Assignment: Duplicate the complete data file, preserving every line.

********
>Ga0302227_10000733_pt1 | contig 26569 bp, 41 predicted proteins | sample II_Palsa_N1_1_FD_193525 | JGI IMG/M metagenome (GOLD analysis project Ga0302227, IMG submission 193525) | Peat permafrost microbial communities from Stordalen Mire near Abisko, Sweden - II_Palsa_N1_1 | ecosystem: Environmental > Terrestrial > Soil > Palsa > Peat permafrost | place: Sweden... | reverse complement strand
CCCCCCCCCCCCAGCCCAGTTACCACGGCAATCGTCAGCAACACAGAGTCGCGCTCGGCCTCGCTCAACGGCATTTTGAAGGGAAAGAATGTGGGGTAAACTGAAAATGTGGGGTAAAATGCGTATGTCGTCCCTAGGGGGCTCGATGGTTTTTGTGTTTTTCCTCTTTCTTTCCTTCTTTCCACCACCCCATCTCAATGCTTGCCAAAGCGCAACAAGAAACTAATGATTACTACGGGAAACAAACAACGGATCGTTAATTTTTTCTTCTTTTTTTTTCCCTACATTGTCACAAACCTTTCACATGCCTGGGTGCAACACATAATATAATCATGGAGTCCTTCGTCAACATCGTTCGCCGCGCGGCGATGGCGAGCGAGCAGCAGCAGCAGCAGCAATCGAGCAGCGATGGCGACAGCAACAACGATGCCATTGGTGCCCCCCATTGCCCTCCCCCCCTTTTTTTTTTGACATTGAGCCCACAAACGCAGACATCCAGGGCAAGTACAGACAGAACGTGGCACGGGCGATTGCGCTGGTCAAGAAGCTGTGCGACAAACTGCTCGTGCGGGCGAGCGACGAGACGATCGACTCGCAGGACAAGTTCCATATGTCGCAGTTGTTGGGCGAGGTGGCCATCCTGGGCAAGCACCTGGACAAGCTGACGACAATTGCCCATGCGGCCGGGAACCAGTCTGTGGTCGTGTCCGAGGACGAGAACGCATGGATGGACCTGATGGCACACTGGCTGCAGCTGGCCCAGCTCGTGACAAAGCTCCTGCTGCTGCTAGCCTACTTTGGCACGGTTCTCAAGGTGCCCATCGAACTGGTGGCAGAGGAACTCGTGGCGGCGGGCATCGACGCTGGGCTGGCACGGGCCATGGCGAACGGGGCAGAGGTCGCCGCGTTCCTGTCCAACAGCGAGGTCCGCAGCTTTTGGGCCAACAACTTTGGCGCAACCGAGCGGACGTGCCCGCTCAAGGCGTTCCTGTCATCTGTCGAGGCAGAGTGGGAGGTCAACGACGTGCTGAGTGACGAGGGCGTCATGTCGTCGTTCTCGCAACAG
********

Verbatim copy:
>Ga0302227_10000733_pt1 | contig 26569 bp, 41 predicted proteins | sample II_Palsa_N1_1_FD_193525 | JGI IMG/M metagenome (GOLD analysis project Ga0302227, IMG submission 193525) | Peat permafrost microbial communities from Stordalen Mire near Abisko, Sweden - II_Palsa_N1_1 | ecosystem: Environmental > Terrestrial > Soil > Palsa > Peat permafrost | place: Sweden... | reverse complement strand
CCCCCCCCCCCCAGCCCAGTTACCACGGCAATCGTCAGCAACACAGAGTCGCGCTCGGCCTCGCTCAACGGCATTTTGAAGGGAAAGAATGTGGGGTAAACTGAAAATGTGGGGTAAAATGCGTATGTCGTCCCTAGGGGGCTCGATGGTTTTTGTGTTTTTCCTCTTTCTTTCCTTCTTTCCACCACCCCATCTCAATGCTTGCCAAAGCGCAACAAGAAACTAATGATTACTACGGGAAACAAACAACGGATCGTTAATTTTTTCTTCTTTTTTTTTCCCTACATTGTCACAAACCTTTCACATGCCTGGGTGCAACACATAATATAATCATGGAGTCCTTCGTCAACATCGTTCGCCGCGCGGCGATGGCGAGCGAGCAGCAGCAGCAGCAGCAATCGAGCAGCGATGGCGACAGCAACAACGATGCCATTGGTGCCCCCCATTGCCCTCCCCCCCTTTTTTTTTTGACATTGAGCCCACAAACGCAGACATCCAGGGCAAGTACAGACAGAACGTGGCACGGGCGATTGCGCTGGTCAAGAAGCTGTGCGACAAACTGCTCGTGCGGGCGAGCGACGAGACGATCGACTCGCAGGACAAGTTCCATATGTCGCAGTTGTTGGGCGAGGTGGCCATCCTGGGCAAGCACCTGGACAAGCTGACGACAATTGCCCATGCGGCCGGGAACCAGTCTGTGGTCGTGTCCGAGGACGAGAACGCATGGATGGACCTGATGGCACACTGGCTGCAGCTGGCCCAGCTCGTGACAAAGCTCCTGCTGCTGCTAGCCTACTTTGGCACGGTTCTCAAGGTGCCCATCGAACTGGTGGCAGAGGAACTCGTGGCGGCGGGCATCGACGCTGGGCTGGCACGGGCCATGGCGAACGGGGCAGAGGTCGCCGCGTTCCTGTCCAACAGCGAGGTCCGCAGCTTTTGGGCCAACAACTTTGGCGCAACCGAGCGGACGTGCCCGCTCAAGGCGTTCCTGTCATCTGTCGAGGCAGAGTGGGAGGTCAACGACGTGCTGAGTGACGAGGGCGTCATGTCGTCGTTCTCGCAACAG